Urban Transformation, as if people mattered

Urban Transformation, as if people mattered

I’ve blogged about community-school connectivity in the past, including the challenges posed in walking from homes to schools. A whole lot of people have tried to address this topic, usually in a modest fashion and on a very limited budget. Measures may include “walking school buses” or adding bike parking at the school. But these timid approaches only get us so far. What if we jumped in with both feet, so to speak, in promoting a pedestrian orientation? If you’re not sure what that would look like, invite Gil Penalosa for a visit. He’ll tell you all about it.

Mr. Penalosa, Director of the Canadian private non-profit group 8-80 cities, (www.8-80cities.org ) dropped into town last week with a passionate presentation on urban transformation well worth attending. He’s an enthusiastic proponent for inverting our use of public space from a car-orientation to a people-orientation – a place for everyone ages 8 to 80, and presumably everybody else, to truly enjoy themselves. Not all that unusual a sentiment, but Gil brings it on with a difference – he gets things done.

Gil’s a fascinating gent. Check out his TED talk for a taste of what he has to offer:

He’s consulted and proselytized in over 130 cities. He spearheaded the birth of over 200 parks in Columbia, including the massive, 360 hectare Simón Bolívar, as well as the “new Ciclovia”— a car-free day that draws over 1 million people out onto city streets every Sunday to recreate on their own two feet.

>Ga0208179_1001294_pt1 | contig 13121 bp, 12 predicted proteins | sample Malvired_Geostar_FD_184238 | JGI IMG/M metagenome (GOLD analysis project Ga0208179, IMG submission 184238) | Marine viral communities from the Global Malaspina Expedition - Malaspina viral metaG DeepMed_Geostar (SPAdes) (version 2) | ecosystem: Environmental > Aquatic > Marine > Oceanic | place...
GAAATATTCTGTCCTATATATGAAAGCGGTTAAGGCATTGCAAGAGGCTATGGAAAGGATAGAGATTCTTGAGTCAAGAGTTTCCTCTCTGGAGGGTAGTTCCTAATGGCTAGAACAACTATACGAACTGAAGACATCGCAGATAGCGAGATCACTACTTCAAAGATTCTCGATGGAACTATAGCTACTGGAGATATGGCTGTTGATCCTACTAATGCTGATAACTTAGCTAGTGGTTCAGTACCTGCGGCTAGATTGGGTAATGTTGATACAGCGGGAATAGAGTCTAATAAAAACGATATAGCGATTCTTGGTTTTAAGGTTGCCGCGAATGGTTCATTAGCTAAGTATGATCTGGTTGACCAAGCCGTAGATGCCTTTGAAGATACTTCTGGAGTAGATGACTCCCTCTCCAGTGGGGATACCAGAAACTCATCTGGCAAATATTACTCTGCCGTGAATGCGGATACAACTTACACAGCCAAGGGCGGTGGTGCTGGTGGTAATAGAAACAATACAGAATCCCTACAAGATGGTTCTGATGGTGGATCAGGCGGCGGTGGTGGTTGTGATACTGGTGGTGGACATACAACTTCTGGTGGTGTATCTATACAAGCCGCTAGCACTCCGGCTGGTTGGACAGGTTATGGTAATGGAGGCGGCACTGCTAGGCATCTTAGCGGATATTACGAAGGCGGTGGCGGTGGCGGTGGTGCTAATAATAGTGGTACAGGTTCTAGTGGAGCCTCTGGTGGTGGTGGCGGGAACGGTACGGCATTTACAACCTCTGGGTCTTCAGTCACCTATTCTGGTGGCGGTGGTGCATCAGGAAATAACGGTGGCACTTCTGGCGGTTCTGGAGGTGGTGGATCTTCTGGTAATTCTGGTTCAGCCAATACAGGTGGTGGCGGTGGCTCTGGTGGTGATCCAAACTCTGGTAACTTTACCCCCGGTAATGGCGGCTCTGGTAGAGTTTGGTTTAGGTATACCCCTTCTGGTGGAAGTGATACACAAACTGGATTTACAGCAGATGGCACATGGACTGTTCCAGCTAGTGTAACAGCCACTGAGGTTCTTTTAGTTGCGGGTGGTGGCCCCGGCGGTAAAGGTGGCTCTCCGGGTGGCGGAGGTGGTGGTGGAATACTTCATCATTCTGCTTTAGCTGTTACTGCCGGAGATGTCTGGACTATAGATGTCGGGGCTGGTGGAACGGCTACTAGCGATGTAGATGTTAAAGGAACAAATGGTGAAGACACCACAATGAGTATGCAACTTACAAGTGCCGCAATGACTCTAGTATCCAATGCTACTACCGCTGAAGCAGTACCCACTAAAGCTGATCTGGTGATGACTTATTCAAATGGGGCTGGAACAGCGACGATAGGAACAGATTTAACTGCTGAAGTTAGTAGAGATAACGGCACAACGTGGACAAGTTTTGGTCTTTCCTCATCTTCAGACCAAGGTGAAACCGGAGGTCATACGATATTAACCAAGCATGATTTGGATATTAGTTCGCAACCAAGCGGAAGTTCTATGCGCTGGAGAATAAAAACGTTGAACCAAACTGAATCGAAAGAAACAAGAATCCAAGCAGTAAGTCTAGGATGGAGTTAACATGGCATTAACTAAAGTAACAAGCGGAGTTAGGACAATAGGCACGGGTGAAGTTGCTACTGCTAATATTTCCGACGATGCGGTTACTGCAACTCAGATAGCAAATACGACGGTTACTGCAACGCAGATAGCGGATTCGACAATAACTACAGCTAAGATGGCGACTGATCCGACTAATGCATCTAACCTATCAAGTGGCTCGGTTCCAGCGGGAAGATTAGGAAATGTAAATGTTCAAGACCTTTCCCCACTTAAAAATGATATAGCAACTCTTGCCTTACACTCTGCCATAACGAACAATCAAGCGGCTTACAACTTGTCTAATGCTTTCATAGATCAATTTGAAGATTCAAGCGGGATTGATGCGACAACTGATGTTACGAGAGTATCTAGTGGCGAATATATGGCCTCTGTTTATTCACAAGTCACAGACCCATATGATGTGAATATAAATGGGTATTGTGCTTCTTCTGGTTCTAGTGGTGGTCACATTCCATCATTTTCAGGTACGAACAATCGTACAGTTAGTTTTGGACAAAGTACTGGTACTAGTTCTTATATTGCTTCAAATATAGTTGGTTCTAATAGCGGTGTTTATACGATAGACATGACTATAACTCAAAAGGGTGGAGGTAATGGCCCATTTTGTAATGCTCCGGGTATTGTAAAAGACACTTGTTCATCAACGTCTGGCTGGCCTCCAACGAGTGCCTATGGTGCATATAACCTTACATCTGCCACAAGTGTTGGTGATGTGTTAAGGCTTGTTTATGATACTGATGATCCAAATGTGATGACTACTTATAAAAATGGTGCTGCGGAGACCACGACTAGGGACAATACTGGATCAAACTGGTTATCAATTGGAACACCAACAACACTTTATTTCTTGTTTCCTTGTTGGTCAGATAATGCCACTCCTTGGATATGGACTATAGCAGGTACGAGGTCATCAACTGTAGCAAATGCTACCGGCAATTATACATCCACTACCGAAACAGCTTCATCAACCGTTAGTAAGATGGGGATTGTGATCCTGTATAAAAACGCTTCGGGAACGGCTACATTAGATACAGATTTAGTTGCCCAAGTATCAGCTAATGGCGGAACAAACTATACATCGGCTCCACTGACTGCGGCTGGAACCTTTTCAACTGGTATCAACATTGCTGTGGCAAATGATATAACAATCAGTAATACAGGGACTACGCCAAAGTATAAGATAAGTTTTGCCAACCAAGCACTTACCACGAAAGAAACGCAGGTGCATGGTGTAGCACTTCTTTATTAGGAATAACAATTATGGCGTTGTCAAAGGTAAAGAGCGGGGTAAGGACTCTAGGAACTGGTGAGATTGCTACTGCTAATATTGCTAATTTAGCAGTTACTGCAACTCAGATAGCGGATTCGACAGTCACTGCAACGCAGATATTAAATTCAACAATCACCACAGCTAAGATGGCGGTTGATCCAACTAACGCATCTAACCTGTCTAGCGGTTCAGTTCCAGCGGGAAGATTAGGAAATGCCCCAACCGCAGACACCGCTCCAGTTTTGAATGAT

And that’s just a taste – he’s done a lot more – but you get the picture. He puts on a good show.
His group, 8-80Cities, helps communities figure out how to reclaim roadways, parking lots and otherwise underutilized spaces, and develop them as vibrant public spaces. Features vary considerably, but range from sidewalk cafes to ponds, streams and playgrounds. His insights are plentiful, but here’s a handful of key pointers he shared:

• Lower speed limits to 20 miles per hour. This reduces the risk of fatalities dramatically.
• Separate lanes of travel by mode of travel – car, mass transit, bike and pedestrian. The ordering of these lanes should be done thoughtfully as well – in many cases bicyclists are forced to ride between car traffic and parked cars, putting the cyclists at greater risk. Flip the parked cars and the cyclists and the cyclists will be better protected.
• Build a full network of bikeways. If we have to drive twenty minutes in order to find a place to safely bike, something’s not right! A functional bike-orientation makes it possible to ride a bike anywhere, throughout the city, safely.
• Tame multi-lane roadways. Install traffic-calming devices, like chokers or speed bumps. Build pedestrian islands, or mini-parks, in-between lanes. No one should have to dash across multiple lanes without finding protected space along the way.

A wonderful trait of the 8-80 group is their generosity with their expertise and materials. They’ve seen urban transformation and reclamation succeed all around the world and can show communities how it can be done on a massive scale.

Check them out at www.8-80cities.org

Tod Schneider
Written by Tod Schneider

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